Yesterday Peggy noticed that my right foot and lower leg were swollen. She gave both extremities the feather tickle test and the sense of touch on my right foot and leg was 75% of my good leg. Our first thought was blood clot. It’s one of the things you look at when you’ve had a fracture. This was 10:00AM on a Sunday. I called Taos Orthopaedic as instructed if I had any problems. The answering service told me that the doctor on call was Dr. Franklin, but he was in surgery. She told me she would have Franklin call when he got out of surgery at around noon. At 1:00PM he called. I explained my symptoms. When he asked if I had a tingling sensation in my right leg I answered. “Yes. That’s how I’d describe it.” His tone changed. He said, “I don’t ordinarily advise this, but you should get an ultrasound. The only place in Taos where you can get one on a Sunday is Holy Cross Hospital. I’ll call ahead to request the procedure.”

By 2:00:PM we were at ER for the ultrasound only to learn they don’t do them on weekends. I argued that Dr. Franklin said they would. The registration human was unmoved but signed me in so I could to let me fight the ultrasound battle with the doctors and nurses. Nurse Camille took my vitals. I recognized her immediately. She was my nurse when I checked into ER Wednesday. I explained my symptoms to her and told her that if I couldn’t get the ultrasound right then Peggy would insist on driving me to Albuquerque or Denver if that is what it took to find out if I have blood clot.

Soon the hospitalist, Dr. Bouvier, came to the examination room. I retold my symptoms and made my pitch for the ultrasound here and now. She explained that the hospital doesn’t do them on weekends. Instead they administer a battery of blood pressure tests on both arms and ankles and to do a D-Dimer blood test that shows if there are elevated levels of fibrin degradation that would indicate the possibility of a blood clot. My BP numbers were all fine. But I had elevated fibrin degradation. I went from bliss to worry though Dr. Bouvier had cautioned me that elevated numbers don’t necessarily mean you have a blood clot. I’d need an ultrasound to know for sure. Uh yeah, I know that. When she came into the room, she said that she had been able to reach an ultrasound technician who was willing to come in on a Sunday to administer the procedure. I have no doubt that Dr. Bouvier went the extra step and made that happen. Knowing whether I had a blood or didn't would be a relief. Knowing matters and next steps can be taken in real time.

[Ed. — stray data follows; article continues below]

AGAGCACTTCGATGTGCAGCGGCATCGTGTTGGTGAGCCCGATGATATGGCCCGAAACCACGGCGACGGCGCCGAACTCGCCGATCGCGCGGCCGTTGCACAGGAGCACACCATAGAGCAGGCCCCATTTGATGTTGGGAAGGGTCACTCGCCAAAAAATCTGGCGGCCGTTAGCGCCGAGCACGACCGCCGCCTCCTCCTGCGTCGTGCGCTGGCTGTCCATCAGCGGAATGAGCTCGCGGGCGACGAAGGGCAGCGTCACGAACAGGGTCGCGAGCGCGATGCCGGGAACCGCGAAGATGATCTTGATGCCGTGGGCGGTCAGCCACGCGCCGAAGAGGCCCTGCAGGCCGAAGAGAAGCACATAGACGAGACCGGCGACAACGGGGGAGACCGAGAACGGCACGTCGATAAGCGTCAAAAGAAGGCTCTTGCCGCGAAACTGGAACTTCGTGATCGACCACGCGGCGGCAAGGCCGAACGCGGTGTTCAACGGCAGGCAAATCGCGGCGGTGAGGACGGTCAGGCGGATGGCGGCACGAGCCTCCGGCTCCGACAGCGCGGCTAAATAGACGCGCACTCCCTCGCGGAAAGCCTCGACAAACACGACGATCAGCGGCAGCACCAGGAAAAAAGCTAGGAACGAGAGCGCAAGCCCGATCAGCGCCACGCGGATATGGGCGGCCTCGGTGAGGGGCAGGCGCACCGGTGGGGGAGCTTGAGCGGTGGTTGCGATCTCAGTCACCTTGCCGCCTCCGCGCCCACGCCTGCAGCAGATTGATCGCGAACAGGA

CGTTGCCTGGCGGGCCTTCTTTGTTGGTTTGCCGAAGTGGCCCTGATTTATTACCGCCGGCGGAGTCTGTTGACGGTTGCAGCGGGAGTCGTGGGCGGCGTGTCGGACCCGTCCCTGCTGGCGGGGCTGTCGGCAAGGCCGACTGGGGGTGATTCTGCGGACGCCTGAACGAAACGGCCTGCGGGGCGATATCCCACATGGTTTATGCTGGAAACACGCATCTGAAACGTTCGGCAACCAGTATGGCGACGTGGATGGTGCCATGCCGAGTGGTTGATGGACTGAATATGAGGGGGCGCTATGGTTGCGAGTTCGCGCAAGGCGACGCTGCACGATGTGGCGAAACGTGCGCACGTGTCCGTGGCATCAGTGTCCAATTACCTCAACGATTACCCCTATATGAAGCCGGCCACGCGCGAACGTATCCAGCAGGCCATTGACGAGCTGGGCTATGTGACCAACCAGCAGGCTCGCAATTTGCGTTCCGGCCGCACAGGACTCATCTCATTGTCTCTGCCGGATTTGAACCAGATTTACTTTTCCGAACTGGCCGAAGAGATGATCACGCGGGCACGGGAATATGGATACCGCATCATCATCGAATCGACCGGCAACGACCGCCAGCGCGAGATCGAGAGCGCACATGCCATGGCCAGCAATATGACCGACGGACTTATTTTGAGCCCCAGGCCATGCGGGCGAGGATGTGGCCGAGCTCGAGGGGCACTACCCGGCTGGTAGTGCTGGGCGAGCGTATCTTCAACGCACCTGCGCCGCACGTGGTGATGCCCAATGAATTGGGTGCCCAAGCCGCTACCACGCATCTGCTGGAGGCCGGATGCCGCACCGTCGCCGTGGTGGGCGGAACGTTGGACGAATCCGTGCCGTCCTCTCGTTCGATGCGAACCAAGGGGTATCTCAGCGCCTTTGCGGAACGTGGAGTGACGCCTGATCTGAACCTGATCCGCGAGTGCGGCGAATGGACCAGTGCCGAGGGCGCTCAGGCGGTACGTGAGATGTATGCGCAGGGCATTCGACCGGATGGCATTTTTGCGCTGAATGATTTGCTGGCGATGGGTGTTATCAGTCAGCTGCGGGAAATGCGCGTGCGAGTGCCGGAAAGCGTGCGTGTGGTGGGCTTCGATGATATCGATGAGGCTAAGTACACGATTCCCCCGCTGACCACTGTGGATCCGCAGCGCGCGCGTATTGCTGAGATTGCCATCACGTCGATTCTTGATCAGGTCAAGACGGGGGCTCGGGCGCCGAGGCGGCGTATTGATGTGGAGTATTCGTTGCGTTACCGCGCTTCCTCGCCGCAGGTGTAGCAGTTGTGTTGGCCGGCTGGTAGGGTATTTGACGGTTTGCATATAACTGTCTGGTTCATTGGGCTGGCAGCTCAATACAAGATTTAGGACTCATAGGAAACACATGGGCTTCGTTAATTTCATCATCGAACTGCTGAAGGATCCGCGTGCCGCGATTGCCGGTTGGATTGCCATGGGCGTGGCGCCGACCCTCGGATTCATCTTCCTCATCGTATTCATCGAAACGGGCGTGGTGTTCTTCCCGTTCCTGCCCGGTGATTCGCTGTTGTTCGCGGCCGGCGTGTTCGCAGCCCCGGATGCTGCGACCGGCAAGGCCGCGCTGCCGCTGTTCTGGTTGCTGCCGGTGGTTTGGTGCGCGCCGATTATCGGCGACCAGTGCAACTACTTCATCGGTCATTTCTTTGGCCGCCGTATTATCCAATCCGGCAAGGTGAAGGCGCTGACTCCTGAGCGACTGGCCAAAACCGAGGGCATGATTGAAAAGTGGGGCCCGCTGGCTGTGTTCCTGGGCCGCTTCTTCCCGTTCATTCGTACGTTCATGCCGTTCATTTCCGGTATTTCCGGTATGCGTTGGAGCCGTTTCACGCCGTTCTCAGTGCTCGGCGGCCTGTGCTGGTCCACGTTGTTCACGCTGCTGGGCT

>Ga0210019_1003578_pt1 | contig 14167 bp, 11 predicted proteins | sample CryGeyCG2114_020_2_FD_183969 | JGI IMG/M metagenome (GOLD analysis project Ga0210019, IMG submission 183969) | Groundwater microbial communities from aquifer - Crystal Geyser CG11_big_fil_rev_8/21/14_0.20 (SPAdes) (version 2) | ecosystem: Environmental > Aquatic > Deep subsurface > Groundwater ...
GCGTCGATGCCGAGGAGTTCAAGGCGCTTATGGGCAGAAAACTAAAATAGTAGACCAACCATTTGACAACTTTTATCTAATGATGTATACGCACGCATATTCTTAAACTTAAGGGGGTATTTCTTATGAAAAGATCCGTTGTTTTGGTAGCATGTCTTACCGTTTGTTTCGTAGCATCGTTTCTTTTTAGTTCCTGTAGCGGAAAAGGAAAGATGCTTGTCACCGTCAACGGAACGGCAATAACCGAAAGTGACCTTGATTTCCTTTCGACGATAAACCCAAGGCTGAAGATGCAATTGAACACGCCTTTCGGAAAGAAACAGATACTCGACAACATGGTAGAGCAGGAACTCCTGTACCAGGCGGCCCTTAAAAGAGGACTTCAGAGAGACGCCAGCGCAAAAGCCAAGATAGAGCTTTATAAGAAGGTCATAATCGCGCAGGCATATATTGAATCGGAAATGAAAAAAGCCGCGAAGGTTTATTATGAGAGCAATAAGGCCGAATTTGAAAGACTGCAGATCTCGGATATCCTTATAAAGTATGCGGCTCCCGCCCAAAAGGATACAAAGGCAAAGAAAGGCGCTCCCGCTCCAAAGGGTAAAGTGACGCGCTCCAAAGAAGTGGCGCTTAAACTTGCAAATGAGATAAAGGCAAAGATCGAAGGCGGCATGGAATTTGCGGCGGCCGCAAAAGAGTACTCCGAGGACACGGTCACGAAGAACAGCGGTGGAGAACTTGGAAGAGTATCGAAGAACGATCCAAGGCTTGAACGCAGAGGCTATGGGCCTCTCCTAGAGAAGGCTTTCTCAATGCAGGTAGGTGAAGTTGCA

The ultrasound came back negative. No clots.

Wednesday I start physical therapy. What a guy can do when he can’t use one of his legs is a mystery to me. Some upper body work while sitting I’m sure. Maybe a recumbent style bike with enough cushioning to protect my aching ass. To quote the immortal James Hindman, “More will be revealed.”


John Ellsworth said...

So sorry to hear! These intimations of immortality never come except as a surprise. Guess what? I do have limits, we learn. My right hip and knee are titanium. I walk 20 steps and there's a low back spasm. So I tool around the neighborhood on a 3-wheel electric bike. It's better than nothing. Sort of. Last week I bought a Vespa. I will inevitably lay it down or go sprawling. Your message hits home particularly hard with me. Do I really want to go through yet another hospital stay with orthopaedic inquiry? Not really. Your article has me re-thinking the whole thing. I used to race Harleys in Northern Arizona. Without helmets, yet. But much has changed. I still remember Dave, the Harley-riding psychologist who popped his head open on a Sunday morning nothing charity ride. Here then suddenly gone, without announcement or preparation. Shit, brother. What have we finally begun to become? You called it old. I call it old, too. Maybe it's time. Get well, let Peggy bring you tea or coffee or whatever is your favorite quaff. Time will pass and you will become a new kind of well.

Blacks Crossing said...

We read your blog, word by word, step by step, in all its finery. Fred said "Poor Steve." He also thought your prose "I'm preparing to be old. Somehow, I thought I would be spared that indignity" was brilliant. The man that ran and bicycled and competed in triathlons will return. Jack LaLanne was 96 when he died and we firmly believe that you will be walking soon without the walker. And before the autumn frosts land on the leaves, you will be running and cycling. You are not preparing to be older, but better. These damnable lessons in patience are the pits, but seemingly necessary for us to have more empathy for our fellow humans. Perhaps collecting a little wisdom along the way.